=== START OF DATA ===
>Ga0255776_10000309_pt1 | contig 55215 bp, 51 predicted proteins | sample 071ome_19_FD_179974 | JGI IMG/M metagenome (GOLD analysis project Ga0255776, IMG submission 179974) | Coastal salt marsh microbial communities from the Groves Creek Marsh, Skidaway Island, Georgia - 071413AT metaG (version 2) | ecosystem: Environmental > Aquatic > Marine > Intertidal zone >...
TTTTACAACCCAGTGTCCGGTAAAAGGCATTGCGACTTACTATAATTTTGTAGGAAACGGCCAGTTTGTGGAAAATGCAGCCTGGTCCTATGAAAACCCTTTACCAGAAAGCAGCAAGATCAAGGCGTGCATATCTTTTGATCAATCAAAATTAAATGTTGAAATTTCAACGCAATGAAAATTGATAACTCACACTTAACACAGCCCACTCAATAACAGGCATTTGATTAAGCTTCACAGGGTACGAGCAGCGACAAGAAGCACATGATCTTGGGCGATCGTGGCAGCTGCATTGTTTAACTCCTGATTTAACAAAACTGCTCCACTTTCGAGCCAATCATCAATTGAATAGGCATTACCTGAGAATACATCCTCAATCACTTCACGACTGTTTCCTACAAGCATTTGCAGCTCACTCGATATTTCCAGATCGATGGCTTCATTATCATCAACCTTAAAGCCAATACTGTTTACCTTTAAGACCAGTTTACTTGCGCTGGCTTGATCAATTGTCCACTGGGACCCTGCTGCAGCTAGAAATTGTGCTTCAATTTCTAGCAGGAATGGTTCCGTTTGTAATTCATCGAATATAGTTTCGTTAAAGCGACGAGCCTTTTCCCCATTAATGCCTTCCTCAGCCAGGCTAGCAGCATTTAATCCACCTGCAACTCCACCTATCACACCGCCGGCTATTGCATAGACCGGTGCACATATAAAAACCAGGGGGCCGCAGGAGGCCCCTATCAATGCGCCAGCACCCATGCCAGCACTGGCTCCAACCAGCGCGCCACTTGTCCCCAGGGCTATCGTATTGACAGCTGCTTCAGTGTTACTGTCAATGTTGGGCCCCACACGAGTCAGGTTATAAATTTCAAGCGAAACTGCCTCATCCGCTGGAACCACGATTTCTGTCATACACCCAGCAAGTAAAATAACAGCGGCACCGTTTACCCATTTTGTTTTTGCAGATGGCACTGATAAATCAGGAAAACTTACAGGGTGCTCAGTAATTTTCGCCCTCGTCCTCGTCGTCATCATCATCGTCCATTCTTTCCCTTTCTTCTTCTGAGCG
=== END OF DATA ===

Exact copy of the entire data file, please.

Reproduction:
>Ga0255776_10000309_pt1 | contig 55215 bp, 51 predicted proteins | sample 071ome_19_FD_179974 | JGI IMG/M metagenome (GOLD analysis project Ga0255776, IMG submission 179974) | Coastal salt marsh microbial communities from the Groves Creek Marsh, Skidaway Island, Georgia - 071413AT metaG (version 2) | ecosystem: Environmental > Aquatic > Marine > Intertidal zone >...
TTTTACAACCCAGTGTCCGGTAAAAGGCATTGCGACTTACTATAATTTTGTAGGAAACGGCCAGTTTGTGGAAAATGCAGCCTGGTCCTATGAAAACCCTTTACCAGAAAGCAGCAAGATCAAGGCGTGCATATCTTTTGATCAATCAAAATTAAATGTTGAAATTTCAACGCAATGAAAATTGATAACTCACACTTAACACAGCCCACTCAATAACAGGCATTTGATTAAGCTTCACAGGGTACGAGCAGCGACAAGAAGCACATGATCTTGGGCGATCGTGGCAGCTGCATTGTTTAACTCCTGATTTAACAAAACTGCTCCACTTTCGAGCCAATCATCAATTGAATAGGCATTACCTGAGAATACATCCTCAATCACTTCACGACTGTTTCCTACAAGCATTTGCAGCTCACTCGATATTTCCAGATCGATGGCTTCATTATCATCAACCTTAAAGCCAATACTGTTTACCTTTAAGACCAGTTTACTTGCGCTGGCTTGATCAATTGTCCACTGGGACCCTGCTGCAGCTAGAAATTGTGCTTCAATTTCTAGCAGGAATGGTTCCGTTTGTAATTCATCGAATATAGTTTCGTTAAAGCGACGAGCCTTTTCCCCATTAATGCCTTCCTCAGCCAGGCTAGCAGCATTTAATCCACCTGCAACTCCACCTATCACACCGCCGGCTATTGCATAGACCGGTGCACATATAAAAACCAGGGGGCCGCAGGAGGCCCCTATCAATGCGCCAGCACCCATGCCAGCACTGGCTCCAACCAGCGCGCCACTTGTCCCCAGGGCTATCGTATTGACAGCTGCTTCAGTGTTACTGTCAATGTTGGGCCCCACACGAGTCAGGTTATAAATTTCAAGCGAAACTGCCTCATCCGCTGGAACCACGATTTCTGTCATACACCCAGCAAGTAAAATAACAGCGGCACCGTTTACCCATTTTGTTTTTGCAGATGGCACTGATAAATCAGGAAAACTTACAGGGTGCTCAGTAATTTTCGCCCTCGTCCTCGTCGTCATCATCATCGTCCATTCTTTCCCTTTCTTCTTCTGAGCG